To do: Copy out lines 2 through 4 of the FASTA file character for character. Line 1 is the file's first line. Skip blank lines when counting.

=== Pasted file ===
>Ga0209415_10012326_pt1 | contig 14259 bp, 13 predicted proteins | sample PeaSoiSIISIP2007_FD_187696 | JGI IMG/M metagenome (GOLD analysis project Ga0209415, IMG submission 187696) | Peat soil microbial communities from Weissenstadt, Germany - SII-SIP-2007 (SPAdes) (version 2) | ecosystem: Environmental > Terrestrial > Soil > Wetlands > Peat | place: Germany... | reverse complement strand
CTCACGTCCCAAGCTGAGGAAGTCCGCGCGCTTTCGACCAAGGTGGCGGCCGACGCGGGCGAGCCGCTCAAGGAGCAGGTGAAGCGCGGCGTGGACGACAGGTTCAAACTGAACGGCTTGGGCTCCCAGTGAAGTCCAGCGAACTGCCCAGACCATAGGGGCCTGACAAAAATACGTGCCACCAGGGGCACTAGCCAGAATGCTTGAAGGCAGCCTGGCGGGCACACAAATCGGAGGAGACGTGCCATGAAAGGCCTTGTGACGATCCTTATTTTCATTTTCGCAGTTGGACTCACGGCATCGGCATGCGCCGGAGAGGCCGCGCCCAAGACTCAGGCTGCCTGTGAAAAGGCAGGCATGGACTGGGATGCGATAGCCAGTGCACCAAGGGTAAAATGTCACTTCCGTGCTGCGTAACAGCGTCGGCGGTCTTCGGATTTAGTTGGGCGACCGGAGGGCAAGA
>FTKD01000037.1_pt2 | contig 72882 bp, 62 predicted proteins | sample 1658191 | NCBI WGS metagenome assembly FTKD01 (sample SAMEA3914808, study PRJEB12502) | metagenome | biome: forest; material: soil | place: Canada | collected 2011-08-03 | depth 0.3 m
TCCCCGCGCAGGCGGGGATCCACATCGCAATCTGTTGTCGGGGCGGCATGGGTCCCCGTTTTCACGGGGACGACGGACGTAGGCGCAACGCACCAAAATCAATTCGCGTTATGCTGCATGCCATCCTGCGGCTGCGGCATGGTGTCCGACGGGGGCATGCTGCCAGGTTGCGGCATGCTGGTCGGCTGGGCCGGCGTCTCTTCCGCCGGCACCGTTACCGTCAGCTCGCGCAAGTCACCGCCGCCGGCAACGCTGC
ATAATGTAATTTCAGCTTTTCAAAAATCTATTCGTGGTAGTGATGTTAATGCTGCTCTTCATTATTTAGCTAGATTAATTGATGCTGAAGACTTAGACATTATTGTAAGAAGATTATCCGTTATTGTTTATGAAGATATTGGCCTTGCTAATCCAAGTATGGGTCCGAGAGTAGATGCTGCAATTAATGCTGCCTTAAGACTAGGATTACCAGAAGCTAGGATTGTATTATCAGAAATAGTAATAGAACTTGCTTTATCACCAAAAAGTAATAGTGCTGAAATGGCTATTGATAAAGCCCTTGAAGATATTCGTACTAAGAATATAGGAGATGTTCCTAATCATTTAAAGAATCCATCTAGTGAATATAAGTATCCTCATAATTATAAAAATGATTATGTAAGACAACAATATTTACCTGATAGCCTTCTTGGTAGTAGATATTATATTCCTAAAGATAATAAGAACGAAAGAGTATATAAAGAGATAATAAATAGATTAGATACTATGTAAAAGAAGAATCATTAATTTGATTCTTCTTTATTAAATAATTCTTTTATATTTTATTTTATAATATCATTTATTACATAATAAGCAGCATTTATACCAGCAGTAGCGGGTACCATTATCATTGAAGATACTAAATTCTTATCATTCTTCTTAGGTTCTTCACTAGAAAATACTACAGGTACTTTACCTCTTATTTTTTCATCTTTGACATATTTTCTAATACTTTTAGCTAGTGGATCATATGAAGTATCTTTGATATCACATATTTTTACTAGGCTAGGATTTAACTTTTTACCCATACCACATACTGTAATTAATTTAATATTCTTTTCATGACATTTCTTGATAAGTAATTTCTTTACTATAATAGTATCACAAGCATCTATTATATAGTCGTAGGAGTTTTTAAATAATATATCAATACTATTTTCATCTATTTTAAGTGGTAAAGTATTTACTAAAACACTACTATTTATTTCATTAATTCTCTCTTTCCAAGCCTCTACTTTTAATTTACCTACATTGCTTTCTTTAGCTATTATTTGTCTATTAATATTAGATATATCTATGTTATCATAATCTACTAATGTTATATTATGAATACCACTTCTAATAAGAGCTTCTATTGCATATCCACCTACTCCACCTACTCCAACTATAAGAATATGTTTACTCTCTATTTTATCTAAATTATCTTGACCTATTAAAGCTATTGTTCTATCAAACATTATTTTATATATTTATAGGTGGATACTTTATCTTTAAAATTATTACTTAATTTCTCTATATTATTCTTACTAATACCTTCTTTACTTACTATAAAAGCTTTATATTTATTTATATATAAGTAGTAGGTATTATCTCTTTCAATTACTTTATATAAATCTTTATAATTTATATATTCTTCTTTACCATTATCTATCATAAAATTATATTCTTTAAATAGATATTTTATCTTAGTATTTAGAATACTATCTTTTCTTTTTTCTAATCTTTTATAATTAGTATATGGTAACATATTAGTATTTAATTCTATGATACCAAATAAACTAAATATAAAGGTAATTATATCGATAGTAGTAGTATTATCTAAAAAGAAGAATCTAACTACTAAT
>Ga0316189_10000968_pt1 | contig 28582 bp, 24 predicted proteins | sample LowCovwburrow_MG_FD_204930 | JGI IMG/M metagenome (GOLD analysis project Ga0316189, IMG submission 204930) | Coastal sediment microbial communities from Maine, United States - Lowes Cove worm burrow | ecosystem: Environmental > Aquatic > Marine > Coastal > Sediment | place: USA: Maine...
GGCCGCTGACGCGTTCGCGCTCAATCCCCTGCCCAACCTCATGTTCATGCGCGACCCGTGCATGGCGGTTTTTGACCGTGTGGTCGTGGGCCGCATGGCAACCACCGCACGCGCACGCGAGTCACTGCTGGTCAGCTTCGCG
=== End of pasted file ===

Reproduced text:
CTCACGTCCCAAGCTGAGGAAGTCCGCGCGCTTTCGACCAAGGTGGCGGCCGACGCGGGCGAGCCGCTCAAGGAGCAGGTGAAGCGCGGCGTGGACGACAGGTTCAAACTGAACGGCTTGGGCTCCCAGTGAAGTCCAGCGAACTGCCCAGACCATAGGGGCCTGACAAAAATACGTGCCACCAGGGGCACTAGCCAGAATGCTTGAAGGCAGCCTGGCGGGCACACAAATCGGAGGAGACGTGCCATGAAAGGCCTTGTGACGATCCTTATTTTCATTTTCGCAGTTGGACTCACGGCATCGGCATGCGCCGGAGAGGCCGCGCCCAAGACTCAGGCTGCCTGTGAAAAGGCAGGCATGGACTGGGATGCGATAGCCAGTGCACCAAGGGTAAAATGTCACTTCCGTGCTGCGTAACAGCGTCGGCGGTCTTCGGATTTAGTTGGGCGACCGGAGGGCAAGA
>FTKD01000037.1_pt2 | contig 72882 bp, 62 predicted proteins | sample 1658191 | NCBI WGS metagenome assembly FTKD01 (sample SAMEA3914808, study PRJEB12502) | metagenome | biome: forest; material: soil | place: Canada | collected 2011-08-03 | depth 0.3 m
TCCCCGCGCAGGCGGGGATCCACATCGCAATCTGTTGTCGGGGCGGCATGGGTCCCCGTTTTCACGGGGACGACGGACGTAGGCGCAACGCACCAAAATCAATTCGCGTTATGCTGCATGCCATCCTGCGGCTGCGGCATGGTGTCCGACGGGGGCATGCTGCCAGGTTGCGGCATGCTGGTCGGCTGGGCCGGCGTCTCTTCCGCCGGCACCGTTACCGTCAGCTCGCGCAAGTCACCGCCGCCGGCAACGCTGC